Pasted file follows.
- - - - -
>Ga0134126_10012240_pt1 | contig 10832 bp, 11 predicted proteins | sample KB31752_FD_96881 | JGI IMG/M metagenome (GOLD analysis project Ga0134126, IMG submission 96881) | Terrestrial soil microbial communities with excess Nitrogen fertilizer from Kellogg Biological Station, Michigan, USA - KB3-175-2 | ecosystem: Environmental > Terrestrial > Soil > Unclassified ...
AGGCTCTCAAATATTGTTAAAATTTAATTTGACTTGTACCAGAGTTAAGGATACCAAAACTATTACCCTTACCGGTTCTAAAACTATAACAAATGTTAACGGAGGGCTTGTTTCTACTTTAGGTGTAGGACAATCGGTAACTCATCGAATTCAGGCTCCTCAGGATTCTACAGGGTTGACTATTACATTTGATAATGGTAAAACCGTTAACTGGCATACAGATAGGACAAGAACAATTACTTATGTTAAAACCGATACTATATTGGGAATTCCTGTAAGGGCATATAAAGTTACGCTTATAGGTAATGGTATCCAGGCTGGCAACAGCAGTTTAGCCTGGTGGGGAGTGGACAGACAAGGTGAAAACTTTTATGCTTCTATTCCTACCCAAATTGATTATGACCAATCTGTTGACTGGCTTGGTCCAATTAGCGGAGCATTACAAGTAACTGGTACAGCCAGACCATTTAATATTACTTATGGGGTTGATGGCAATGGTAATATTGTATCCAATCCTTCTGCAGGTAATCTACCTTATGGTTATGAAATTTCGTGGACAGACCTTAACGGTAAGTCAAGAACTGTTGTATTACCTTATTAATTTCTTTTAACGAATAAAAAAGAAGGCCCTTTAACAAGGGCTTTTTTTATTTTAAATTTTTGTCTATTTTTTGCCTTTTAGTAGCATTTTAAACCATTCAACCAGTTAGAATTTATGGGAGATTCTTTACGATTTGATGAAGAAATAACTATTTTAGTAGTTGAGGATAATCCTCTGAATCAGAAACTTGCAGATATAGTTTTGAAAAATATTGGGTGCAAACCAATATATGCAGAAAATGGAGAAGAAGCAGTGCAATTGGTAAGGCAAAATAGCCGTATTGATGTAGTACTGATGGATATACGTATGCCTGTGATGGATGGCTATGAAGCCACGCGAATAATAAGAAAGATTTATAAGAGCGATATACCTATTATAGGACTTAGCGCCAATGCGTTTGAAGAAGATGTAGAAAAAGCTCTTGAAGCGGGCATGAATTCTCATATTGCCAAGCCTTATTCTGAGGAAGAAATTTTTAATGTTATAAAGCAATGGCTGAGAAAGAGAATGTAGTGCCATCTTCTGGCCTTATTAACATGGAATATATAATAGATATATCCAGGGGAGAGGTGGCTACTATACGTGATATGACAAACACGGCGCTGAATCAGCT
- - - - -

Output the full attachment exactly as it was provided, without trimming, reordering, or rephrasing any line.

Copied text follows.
>Ga0134126_10012240_pt1 | contig 10832 bp, 11 predicted proteins | sample KB31752_FD_96881 | JGI IMG/M metagenome (GOLD analysis project Ga0134126, IMG submission 96881) | Terrestrial soil microbial communities with excess Nitrogen fertilizer from Kellogg Biological Station, Michigan, USA - KB3-175-2 | ecosystem: Environmental > Terrestrial > Soil > Unclassified ...
AGGCTCTCAAATATTGTTAAAATTTAATTTGACTTGTACCAGAGTTAAGGATACCAAAACTATTACCCTTACCGGTTCTAAAACTATAACAAATGTTAACGGAGGGCTTGTTTCTACTTTAGGTGTAGGACAATCGGTAACTCATCGAATTCAGGCTCCTCAGGATTCTACAGGGTTGACTATTACATTTGATAATGGTAAAACCGTTAACTGGCATACAGATAGGACAAGAACAATTACTTATGTTAAAACCGATACTATATTGGGAATTCCTGTAAGGGCATATAAAGTTACGCTTATAGGTAATGGTATCCAGGCTGGCAACAGCAGTTTAGCCTGGTGGGGAGTGGACAGACAAGGTGAAAACTTTTATGCTTCTATTCCTACCCAAATTGATTATGACCAATCTGTTGACTGGCTTGGTCCAATTAGCGGAGCATTACAAGTAACTGGTACAGCCAGACCATTTAATATTACTTATGGGGTTGATGGCAATGGTAATATTGTATCCAATCCTTCTGCAGGTAATCTACCTTATGGTTATGAAATTTCGTGGACAGACCTTAACGGTAAGTCAAGAACTGTTGTATTACCTTATTAATTTCTTTTAACGAATAAAAAAGAAGGCCCTTTAACAAGGGCTTTTTTTATTTTAAATTTTTGTCTATTTTTTGCCTTTTAGTAGCATTTTAAACCATTCAACCAGTTAGAATTTATGGGAGATTCTTTACGATTTGATGAAGAAATAACTATTTTAGTAGTTGAGGATAATCCTCTGAATCAGAAACTTGCAGATATAGTTTTGAAAAATATTGGGTGCAAACCAATATATGCAGAAAATGGAGAAGAAGCAGTGCAATTGGTAAGGCAAAATAGCCGTATTGATGTAGTACTGATGGATATACGTATGCCTGTGATGGATGGCTATGAAGCCACGCGAATAATAAGAAAGATTTATAAGAGCGATATACCTATTATAGGACTTAGCGCCAATGCGTTTGAAGAAGATGTAGAAAAAGCTCTTGAAGCGGGCATGAATTCTCATATTGCCAAGCCTTATTCTGAGGAAGAAATTTTTAATGTTATAAAGCAATGGCTGAGAAAGAGAATGTAGTGCCATCTTCTGGCCTTATTAACATGGAATATATAATAGATATATCCAGGGGAGAGGTGGCTACTATACGTGATATGACAAACACGGCGCTGAATCAGCT